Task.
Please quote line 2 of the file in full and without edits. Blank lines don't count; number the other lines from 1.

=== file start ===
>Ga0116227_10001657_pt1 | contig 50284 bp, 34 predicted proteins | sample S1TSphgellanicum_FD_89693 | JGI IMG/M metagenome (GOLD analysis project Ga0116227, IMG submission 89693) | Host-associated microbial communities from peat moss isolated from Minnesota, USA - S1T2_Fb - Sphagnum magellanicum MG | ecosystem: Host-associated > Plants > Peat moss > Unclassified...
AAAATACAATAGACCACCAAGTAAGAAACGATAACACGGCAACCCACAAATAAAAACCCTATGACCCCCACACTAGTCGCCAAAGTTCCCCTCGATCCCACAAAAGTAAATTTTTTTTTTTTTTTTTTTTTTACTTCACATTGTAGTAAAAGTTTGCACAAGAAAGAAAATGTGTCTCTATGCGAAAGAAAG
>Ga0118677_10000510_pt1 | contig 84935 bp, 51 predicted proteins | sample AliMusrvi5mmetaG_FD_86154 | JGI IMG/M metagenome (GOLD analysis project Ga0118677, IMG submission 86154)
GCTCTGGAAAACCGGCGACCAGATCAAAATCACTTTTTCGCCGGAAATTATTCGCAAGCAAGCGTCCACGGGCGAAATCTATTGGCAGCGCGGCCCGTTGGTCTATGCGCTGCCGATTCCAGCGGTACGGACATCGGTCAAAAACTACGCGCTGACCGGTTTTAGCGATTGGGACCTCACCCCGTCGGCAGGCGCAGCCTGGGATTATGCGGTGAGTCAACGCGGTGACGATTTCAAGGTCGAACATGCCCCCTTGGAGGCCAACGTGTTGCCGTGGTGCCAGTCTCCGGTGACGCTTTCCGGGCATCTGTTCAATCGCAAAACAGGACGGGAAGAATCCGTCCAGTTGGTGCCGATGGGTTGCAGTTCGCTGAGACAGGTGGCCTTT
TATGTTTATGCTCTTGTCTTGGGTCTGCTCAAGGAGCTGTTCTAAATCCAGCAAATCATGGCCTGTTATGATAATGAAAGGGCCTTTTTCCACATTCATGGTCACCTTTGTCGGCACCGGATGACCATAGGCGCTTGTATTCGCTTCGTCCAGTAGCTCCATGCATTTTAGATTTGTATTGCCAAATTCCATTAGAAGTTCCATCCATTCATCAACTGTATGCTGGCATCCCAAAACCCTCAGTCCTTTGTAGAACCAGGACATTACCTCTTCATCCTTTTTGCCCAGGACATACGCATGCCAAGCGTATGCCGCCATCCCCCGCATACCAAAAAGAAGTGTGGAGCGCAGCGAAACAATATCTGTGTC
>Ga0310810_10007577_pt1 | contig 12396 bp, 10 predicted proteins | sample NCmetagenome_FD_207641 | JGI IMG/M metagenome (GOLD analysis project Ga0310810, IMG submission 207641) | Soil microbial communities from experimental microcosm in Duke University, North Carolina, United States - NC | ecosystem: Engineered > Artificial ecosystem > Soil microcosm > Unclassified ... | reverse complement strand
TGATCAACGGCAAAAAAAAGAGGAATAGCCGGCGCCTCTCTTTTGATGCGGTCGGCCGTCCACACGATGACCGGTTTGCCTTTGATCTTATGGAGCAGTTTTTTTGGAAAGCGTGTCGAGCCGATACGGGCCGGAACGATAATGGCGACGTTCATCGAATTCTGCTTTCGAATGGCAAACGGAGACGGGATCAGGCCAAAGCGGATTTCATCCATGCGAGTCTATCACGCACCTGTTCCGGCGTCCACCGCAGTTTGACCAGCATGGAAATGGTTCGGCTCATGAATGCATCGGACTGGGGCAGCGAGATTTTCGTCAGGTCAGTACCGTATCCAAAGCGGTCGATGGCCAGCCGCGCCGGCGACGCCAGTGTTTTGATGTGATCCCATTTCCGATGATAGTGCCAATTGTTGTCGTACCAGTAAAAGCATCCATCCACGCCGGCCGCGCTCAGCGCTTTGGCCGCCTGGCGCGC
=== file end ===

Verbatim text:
AAAATACAATAGACCACCAAGTAAGAAACGATAACACGGCAACCCACAAATAAAAACCCTATGACCCCCACACTAGTCGCCAAAGTTCCCCTCGATCCCACAAAAGTAAATTTTTTTTTTTTTTTTTTTTTTACTTCACATTGTAGTAAAAGTTTGCACAAGAAAGAAAATGTGTCTCTATGCGAAAGAAAG